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Research Paper on Vaccines

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❶Diseases such as these, which are either not greatly feared chickenpox or transmitted primarily through voluntary rather than involuntary contact hepatitis B , do not fit neatly into the typical justification for mandatory vaccination. Meanwhile California senators Barbara Boxer and Dianne Feinstein have suggested that their state tighten the rules on the vaccination exemption statute.

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This possibility was publicized after a paper by a British physician who claimed to have found evidence that the MMR measles, mumps and rubella vaccine was linked to autism.

Studies were also done regarding the possibility of a link between the preservative thimerosal, which is used in some vaccines, and autism; again, no such link was found. People say that vaccines are linked to long-term health problems such as multiple sclerosis, diabetes, and autism.

All vaccines have possible side effects. Most, however, are mild and temporary. Adverse effects from vaccines are monitored thoroughly via multiple reporting systems, and there is no evidence from these systems to support these claims. Why is vaccination recommended if it can cause all of these side effects? Every vaccine has potential side effects. Typically they are very mild: Serious side effects are possible, however, including severe allergic reactions.

However, the occurrence of these side effects is extremely rare. Your doctor can explain the risks for individual vaccines in detail; more information is also available from the Centers for Disease Control and Prevention. While some possible side effects are serious, they are extremely rare. Vaccines protect against potentially fatal infectious diseases; avoiding vaccination raises the risk of contracting those diseases and spreading them to others.

Vaccines are tested repeatedly before being approved, and continue to be monitored for adverse reactions after their release. See our article on vaccine testing and safety for more information and details about this topic. The rubella vaccine virus that is included in the MMR measles, mumps and rubella shot is cultured using human cell lines.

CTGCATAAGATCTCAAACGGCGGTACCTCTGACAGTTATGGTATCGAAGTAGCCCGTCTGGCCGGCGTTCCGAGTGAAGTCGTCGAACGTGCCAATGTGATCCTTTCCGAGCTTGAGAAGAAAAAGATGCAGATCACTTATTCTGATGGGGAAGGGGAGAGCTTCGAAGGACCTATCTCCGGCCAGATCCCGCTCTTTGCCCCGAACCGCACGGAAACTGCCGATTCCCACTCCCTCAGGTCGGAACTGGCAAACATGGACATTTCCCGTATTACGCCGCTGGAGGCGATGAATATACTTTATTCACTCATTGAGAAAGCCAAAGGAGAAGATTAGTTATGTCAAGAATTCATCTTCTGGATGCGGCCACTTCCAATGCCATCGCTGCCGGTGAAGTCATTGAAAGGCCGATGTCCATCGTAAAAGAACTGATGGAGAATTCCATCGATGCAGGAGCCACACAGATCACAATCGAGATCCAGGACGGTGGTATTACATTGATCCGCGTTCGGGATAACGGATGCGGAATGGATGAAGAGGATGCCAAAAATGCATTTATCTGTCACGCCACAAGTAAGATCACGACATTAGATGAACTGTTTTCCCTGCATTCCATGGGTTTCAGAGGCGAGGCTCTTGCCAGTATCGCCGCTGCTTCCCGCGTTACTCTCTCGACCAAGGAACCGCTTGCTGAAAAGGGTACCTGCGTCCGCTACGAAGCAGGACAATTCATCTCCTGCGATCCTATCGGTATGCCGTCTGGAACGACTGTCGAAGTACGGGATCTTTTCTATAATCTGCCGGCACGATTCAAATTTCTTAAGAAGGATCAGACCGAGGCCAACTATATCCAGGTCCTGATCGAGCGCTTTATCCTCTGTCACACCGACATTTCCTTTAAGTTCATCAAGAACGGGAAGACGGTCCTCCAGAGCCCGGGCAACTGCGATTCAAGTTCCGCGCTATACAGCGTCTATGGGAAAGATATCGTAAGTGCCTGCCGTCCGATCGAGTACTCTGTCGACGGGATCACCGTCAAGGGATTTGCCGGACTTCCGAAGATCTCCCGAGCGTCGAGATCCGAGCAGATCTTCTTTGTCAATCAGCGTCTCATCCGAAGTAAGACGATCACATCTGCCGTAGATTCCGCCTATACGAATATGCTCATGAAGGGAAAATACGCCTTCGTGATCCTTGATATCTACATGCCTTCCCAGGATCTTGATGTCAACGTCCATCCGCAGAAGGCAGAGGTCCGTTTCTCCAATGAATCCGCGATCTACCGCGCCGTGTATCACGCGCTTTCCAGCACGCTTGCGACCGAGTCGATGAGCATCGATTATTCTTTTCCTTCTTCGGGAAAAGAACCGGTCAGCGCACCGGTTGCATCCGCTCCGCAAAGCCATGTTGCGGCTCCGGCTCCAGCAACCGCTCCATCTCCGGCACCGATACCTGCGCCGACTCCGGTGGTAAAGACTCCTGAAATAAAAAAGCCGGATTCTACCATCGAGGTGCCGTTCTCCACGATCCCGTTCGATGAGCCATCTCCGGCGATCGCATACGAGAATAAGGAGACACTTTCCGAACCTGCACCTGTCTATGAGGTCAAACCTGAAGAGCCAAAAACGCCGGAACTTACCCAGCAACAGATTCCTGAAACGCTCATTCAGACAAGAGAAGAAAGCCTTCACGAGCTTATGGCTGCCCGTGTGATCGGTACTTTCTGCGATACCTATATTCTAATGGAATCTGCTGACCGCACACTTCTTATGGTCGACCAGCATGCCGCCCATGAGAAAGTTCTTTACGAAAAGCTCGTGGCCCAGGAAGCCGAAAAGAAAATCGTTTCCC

The vaccine material is carefully separated from the cells in which is was grown before being used. Some of these cell lines were generated from fetal tissue that was obtained in the s from legal abortions. No new fetal issue is required to generate rubella vaccine. Improved hygiene and nutrition, among other factors, can certainly lower the incidence of some diseases.

Data documenting the number of cases of a disease before and after the introduction of a vaccine, however, demonstrate that vaccines are overwhelmingly responsible for the largest drops in disease rates. Measles cases, for example, numbered anywhere from , to , a year in the United States between and , when a newly licensed measles vaccine went into widespread use.

In about 22, cases were reported a drop of A similar post-vaccination drop occurred with most diseases for which vaccines are available. Perhaps the best evidence that vaccines, and not hygiene and nutrition, are responsible for the sharp drop in disease and death rates is chickenpox.

If hygiene and nutrition alone were enough to prevent infectious diseases, chickenpox rates would have dropped long before the introduction of the varicella vaccine, which was not available until the mids. Instead, the number of chickenpox cases in the United States in the early s, before the vaccine was introduced in , was about four million a year.

In theory, nearly any infectious disease for which an effective vaccine exists should be eradicable. With sufficient vaccination levels and coordination between public health organizations, a disease can be prevented from gaining a foothold anywhere; eventually, without anyone to infect, it must die off. A notable exception is tetanus, which is infectious but not contagious: Smallpox is unusual, however, in the set of characteristics that made it susceptible to eradication.

Unlike many other infectious diseases, smallpox has no animal reservoir. Another obstacle to eradication for many infectious diseases is visibility. People with smallpox were highly visible: Vaccination efforts could be focused based on the location of the cases and potential exposure to other individuals. As a result, tracking the spread of the polio virus is extremely difficult, which makes it a difficult eradication target. Perhaps most importantly, smallpox patients generally did not reach their highest level of infectivity that is, their ability to infect others until after the appearance of the smallpox rash.